The first ten days were spent at the Republic of China Military Academy. We were assigned a Taiwanese cadet and stayed in the barracks with him or her. We joined them in their field training. We also attended a lecture on U.S. and Taiwanese relations that explained, in great detail, the complexity of relations between the two countries. We explored the countryside, visited night markets, visited Buddhist temples, and even started “the wave” at a baseball game. The main purpose for this cultural trip was to get to know Taiwanese cadets and the Taiwanese culture so that in the future, the US has military leaders with expertise and cultural understanding when dealing in foreign relations. I now have lifelong friends that are future military leaders from the US and Taiwan. I also have a greater respect and understanding for Taiwanese culture. Jennifer Davidson, ‘11
When I attended a screening of the film Race to Nowhere, I had just taken a job as the Director of Marketing for the College of Education. A mother of two academically over-achieving boys, I will admit that I didn’t think this was a movie that would have much impact on me personally. I was very wrong. This is was one of the most compelling movies I have ever seen, and every parent should see it. Whether you have children who are sailing through school or who have challenges, you will be moved by what is really going on in our schools and by the pressures all children and teens are facing today. There’s not a parent out there who doesn’t want the best education for their children. But at what price? My favorite quote from the movie was, “I’m afraid my children are going to sue me someday for stealing their childhood.” Kids don’t play anymore. Learning is competitive from the first day of kindergarten. Sports are no longer fun, they are competitive starting at pee-wee, and the perception is that the longer your child’s resume, the better chance they have to get into selective colleges. If your children are in high school, and you can tear them away from their homework in three AP class or their second sporting practice of the evening, bring them along – and then have a great conversation in the car on the ride home! Learn more at www.rtn.com.
Paula HermannDirector of Marketing, College of EducationSeattle UniversityComplimentary tickets available for January 25 screening at SU.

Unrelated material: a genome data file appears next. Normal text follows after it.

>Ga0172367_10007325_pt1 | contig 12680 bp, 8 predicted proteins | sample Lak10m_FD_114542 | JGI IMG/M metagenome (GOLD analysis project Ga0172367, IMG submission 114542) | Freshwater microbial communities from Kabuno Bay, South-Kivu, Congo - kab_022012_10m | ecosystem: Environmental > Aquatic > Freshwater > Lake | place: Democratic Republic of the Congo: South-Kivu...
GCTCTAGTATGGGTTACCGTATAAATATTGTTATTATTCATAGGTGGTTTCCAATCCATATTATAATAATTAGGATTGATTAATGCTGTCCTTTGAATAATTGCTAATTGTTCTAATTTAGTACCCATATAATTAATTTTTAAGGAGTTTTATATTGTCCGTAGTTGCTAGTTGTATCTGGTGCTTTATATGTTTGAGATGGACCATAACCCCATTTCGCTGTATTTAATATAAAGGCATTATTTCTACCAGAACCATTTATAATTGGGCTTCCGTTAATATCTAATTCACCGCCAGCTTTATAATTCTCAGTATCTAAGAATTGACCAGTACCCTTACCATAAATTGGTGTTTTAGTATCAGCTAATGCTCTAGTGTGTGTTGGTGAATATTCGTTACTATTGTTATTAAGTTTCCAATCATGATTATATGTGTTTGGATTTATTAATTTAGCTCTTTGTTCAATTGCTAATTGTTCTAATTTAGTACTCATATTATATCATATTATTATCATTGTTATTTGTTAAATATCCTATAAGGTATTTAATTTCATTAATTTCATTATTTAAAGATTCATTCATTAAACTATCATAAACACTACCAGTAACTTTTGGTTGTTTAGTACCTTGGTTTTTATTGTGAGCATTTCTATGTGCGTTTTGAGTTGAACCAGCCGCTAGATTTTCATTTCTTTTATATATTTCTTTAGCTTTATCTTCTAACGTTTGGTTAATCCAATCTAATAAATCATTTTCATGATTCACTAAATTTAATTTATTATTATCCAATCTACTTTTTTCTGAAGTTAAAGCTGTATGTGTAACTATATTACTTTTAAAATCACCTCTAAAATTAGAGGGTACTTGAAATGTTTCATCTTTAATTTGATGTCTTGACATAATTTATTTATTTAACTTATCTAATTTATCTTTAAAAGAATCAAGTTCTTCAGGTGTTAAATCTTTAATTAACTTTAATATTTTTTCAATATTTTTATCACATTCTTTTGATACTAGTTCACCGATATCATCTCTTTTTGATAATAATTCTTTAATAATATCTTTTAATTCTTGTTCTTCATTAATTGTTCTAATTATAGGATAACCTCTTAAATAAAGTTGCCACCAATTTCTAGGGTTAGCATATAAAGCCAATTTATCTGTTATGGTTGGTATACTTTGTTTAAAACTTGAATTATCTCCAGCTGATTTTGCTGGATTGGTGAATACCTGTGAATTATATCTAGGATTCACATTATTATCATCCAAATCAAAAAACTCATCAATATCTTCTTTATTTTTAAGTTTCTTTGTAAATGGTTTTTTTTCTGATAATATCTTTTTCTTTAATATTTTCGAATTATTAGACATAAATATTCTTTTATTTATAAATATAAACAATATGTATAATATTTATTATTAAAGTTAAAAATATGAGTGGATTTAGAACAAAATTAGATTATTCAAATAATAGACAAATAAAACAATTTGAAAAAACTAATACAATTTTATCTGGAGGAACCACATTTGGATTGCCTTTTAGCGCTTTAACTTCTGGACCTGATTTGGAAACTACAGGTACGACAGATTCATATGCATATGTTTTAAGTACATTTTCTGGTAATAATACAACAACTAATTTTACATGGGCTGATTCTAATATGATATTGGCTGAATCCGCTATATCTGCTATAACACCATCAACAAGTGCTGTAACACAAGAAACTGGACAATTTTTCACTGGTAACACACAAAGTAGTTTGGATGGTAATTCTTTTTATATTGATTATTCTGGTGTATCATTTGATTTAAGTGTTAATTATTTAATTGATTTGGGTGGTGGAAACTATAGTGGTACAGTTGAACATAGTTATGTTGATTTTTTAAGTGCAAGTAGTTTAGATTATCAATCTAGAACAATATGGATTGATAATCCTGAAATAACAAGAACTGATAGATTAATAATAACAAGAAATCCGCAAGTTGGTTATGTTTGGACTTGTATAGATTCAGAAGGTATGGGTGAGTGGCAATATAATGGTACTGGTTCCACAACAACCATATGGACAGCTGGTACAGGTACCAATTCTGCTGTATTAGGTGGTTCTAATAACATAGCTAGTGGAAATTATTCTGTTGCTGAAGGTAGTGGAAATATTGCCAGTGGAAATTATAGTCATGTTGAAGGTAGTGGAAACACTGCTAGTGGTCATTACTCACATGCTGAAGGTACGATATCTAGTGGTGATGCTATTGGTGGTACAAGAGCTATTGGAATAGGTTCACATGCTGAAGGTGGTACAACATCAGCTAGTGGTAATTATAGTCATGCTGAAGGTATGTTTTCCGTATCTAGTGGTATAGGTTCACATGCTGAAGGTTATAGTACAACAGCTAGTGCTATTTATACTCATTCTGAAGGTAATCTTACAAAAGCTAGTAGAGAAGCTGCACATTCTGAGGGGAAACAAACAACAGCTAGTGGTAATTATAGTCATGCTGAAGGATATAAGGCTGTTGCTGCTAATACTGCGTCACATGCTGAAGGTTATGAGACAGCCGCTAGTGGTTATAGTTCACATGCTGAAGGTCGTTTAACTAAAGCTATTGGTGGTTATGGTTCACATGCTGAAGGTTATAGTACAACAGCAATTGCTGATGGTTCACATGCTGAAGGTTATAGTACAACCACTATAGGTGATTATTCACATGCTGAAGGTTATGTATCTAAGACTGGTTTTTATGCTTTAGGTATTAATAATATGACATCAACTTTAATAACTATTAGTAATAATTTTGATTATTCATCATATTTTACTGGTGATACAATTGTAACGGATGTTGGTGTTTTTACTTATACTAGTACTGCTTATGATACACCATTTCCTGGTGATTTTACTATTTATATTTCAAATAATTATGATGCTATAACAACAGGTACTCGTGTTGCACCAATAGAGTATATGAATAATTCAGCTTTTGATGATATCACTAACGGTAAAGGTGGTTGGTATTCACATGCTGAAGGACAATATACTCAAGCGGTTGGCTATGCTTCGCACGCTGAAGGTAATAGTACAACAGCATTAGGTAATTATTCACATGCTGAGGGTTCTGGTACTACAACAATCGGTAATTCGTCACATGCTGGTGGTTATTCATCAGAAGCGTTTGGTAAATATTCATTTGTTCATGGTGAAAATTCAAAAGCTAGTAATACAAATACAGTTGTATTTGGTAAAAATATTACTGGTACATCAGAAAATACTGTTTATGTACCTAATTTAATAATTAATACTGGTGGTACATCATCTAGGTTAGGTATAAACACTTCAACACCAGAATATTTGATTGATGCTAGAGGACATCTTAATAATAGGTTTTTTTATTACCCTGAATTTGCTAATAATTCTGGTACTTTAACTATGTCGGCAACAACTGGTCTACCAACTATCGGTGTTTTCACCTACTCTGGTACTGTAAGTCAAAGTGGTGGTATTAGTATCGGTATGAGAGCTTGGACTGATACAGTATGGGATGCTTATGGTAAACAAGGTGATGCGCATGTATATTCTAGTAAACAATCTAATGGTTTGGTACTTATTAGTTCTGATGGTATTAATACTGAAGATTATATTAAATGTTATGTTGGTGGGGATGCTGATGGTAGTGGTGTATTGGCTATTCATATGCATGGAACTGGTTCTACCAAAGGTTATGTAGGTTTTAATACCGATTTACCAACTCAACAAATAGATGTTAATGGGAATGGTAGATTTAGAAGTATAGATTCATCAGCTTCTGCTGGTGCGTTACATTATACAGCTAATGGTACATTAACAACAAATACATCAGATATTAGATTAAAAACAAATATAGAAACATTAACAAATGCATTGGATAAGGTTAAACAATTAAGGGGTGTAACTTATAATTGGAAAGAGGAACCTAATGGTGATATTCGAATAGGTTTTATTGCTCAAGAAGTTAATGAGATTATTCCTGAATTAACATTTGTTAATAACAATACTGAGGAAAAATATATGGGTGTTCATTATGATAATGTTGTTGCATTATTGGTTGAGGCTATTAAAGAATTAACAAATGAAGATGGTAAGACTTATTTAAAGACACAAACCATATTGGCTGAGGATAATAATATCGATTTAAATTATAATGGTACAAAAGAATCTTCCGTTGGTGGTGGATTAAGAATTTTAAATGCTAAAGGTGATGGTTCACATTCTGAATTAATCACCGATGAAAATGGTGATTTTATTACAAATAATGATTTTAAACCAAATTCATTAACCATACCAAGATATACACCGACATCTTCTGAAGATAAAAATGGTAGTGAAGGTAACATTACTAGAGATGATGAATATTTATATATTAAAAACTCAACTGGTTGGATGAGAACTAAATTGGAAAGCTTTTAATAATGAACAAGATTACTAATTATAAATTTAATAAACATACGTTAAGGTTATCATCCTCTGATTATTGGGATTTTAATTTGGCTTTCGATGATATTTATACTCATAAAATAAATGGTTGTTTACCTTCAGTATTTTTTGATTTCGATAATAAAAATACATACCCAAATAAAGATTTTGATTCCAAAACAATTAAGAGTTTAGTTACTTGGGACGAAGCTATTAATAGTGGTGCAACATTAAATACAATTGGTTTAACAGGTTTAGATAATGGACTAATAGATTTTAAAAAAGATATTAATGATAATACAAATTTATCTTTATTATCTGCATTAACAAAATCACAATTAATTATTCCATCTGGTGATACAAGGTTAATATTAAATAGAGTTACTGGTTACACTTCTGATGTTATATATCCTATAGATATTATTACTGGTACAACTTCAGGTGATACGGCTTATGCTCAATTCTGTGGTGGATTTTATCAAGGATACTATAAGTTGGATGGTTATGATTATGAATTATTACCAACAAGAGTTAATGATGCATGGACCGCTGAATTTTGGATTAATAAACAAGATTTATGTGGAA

Happy 2011! Update on one the great changes here on campus. In mid-October, groundbreaking began on a $10 million student Fitness Center, another milestone in the transformation of the university campus. The 21,000-square-foot Fitness Center will adjoin the Connolly Center, with completion by September 2011.
The center is one result of the university's highly successful capital campaign that raised more than $164 million. "The Fitness Center is not only is a significant investment in student life but also is designed to achieve LEED Gold status, reflecting the university's widely recognized commitment to sustainable practices and green building design," said Executive Vice President Timothy Leary.The Fitness Center will include cardio training, weight training, group exercise studios, fitness assessment, staff offices, lockers and shower facilities, and outdoor recreation equipment. The building will enhance the immediate streetscape with a rain garden and windows that will provide an attractive perspective from the street, especially at night.
Seattle University President Stephen Sundborg, S.J., has announced that SU’s building at 1218 E. Cherry St. will now be known as the Ed and John O’Brien Center for Athletic Administration, honoring the great Seattle University basketball and baseball players for their years of supporting the athletics program. The O’Brien Center received a $2.3 Million renovation recently and is strategic for Seattle U’s continued progress towards NCAA Division I excellence.
The O’Brien twins were further acknowledged during a halftime presentation at Saturday’s men’s basketball game between Seattle University and Idaho at KeyArena in December. Led by Seattle U Director of Athletics Bill Hogan and John Dougherty, athletics development officer, the O’Briens, who turned 80 years young Saturday, were treated to the crowd’s rendition of “Happy Birthday to You” during the ceremony. “The O’Briens are a treasure to Seattle University, and it is fitting that we honor them in this way so that they will always be a part of the athletics program,” Hogan said after the presentation. “Eddie and Johnny played a major role in our return to Division I with their personal involvement in several projects and we wanted to make sure we thanked them for their inspiration over the past 60 years.” Ed and John O’Brien came to Seattle University from South Amboy, N.J., in 1949. After joining the varsity basketball team in 1950, the brothers helped Seattle U post a 90-17 record (.841) in three seasons, reaching the 1951 National Catholic Tournament, the 1952 National Invitational Tournament, and the 1953 NCAA Tournament. The O’Briens were also part of the 84-81 victory over the Harlem Globetrotters on Jan. 21, 1952, in front of a sellout crowd at Hec Edmundson Pavilion. The brothers made as much of an impact on the baseball diamond as they had on the basketball court, leading the Seattle U baseball team to a 62-14 record (.816) from 1950 through 1952, including the 1952 NCAA Tournament. Images of the O’Brien brothers will greet visitors as they enter the O’Brien Center. The athletic administration will move into its new offices over the next few weeks, with the entire move expected to be completed by mid-January.